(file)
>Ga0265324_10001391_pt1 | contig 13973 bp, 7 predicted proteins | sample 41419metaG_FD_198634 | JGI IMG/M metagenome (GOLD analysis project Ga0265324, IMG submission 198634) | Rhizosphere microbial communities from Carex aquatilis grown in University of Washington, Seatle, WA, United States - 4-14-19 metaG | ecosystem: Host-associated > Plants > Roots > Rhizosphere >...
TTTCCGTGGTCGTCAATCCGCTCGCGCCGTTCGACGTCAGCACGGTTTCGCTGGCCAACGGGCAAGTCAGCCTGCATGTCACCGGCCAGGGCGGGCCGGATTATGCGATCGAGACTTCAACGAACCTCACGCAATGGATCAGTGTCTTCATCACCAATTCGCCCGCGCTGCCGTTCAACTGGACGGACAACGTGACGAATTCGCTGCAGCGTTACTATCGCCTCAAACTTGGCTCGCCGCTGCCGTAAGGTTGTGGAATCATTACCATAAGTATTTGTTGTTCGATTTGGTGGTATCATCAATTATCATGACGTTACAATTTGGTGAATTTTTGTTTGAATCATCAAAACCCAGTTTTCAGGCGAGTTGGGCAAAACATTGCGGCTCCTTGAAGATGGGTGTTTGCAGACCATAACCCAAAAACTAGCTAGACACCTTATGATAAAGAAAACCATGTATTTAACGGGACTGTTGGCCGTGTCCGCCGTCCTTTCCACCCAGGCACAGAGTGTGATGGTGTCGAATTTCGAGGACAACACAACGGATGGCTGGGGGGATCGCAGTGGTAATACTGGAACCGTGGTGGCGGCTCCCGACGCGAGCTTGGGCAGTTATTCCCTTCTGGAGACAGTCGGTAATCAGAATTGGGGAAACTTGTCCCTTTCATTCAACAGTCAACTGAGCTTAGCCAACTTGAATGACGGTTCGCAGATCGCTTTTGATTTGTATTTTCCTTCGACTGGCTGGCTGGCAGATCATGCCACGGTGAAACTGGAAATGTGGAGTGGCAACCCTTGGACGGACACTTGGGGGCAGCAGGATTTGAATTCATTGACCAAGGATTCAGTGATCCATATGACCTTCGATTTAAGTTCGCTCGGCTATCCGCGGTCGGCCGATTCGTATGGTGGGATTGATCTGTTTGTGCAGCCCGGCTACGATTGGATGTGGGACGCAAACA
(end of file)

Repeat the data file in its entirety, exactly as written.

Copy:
>Ga0265324_10001391_pt1 | contig 13973 bp, 7 predicted proteins | sample 41419metaG_FD_198634 | JGI IMG/M metagenome (GOLD analysis project Ga0265324, IMG submission 198634) | Rhizosphere microbial communities from Carex aquatilis grown in University of Washington, Seatle, WA, United States - 4-14-19 metaG | ecosystem: Host-associated > Plants > Roots > Rhizosphere >...
TTTCCGTGGTCGTCAATCCGCTCGCGCCGTTCGACGTCAGCACGGTTTCGCTGGCCAACGGGCAAGTCAGCCTGCATGTCACCGGCCAGGGCGGGCCGGATTATGCGATCGAGACTTCAACGAACCTCACGCAATGGATCAGTGTCTTCATCACCAATTCGCCCGCGCTGCCGTTCAACTGGACGGACAACGTGACGAATTCGCTGCAGCGTTACTATCGCCTCAAACTTGGCTCGCCGCTGCCGTAAGGTTGTGGAATCATTACCATAAGTATTTGTTGTTCGATTTGGTGGTATCATCAATTATCATGACGTTACAATTTGGTGAATTTTTGTTTGAATCATCAAAACCCAGTTTTCAGGCGAGTTGGGCAAAACATTGCGGCTCCTTGAAGATGGGTGTTTGCAGACCATAACCCAAAAACTAGCTAGACACCTTATGATAAAGAAAACCATGTATTTAACGGGACTGTTGGCCGTGTCCGCCGTCCTTTCCACCCAGGCACAGAGTGTGATGGTGTCGAATTTCGAGGACAACACAACGGATGGCTGGGGGGATCGCAGTGGTAATACTGGAACCGTGGTGGCGGCTCCCGACGCGAGCTTGGGCAGTTATTCCCTTCTGGAGACAGTCGGTAATCAGAATTGGGGAAACTTGTCCCTTTCATTCAACAGTCAACTGAGCTTAGCCAACTTGAATGACGGTTCGCAGATCGCTTTTGATTTGTATTTTCCTTCGACTGGCTGGCTGGCAGATCATGCCACGGTGAAACTGGAAATGTGGAGTGGCAACCCTTGGACGGACACTTGGGGGCAGCAGGATTTGAATTCATTGACCAAGGATTCAGTGATCCATATGACCTTCGATTTAAGTTCGCTCGGCTATCCGCGGTCGGCCGATTCGTATGGTGGGATTGATCTGTTTGTGCAGCCCGGCTACGATTGGATGTGGGACGCAAACA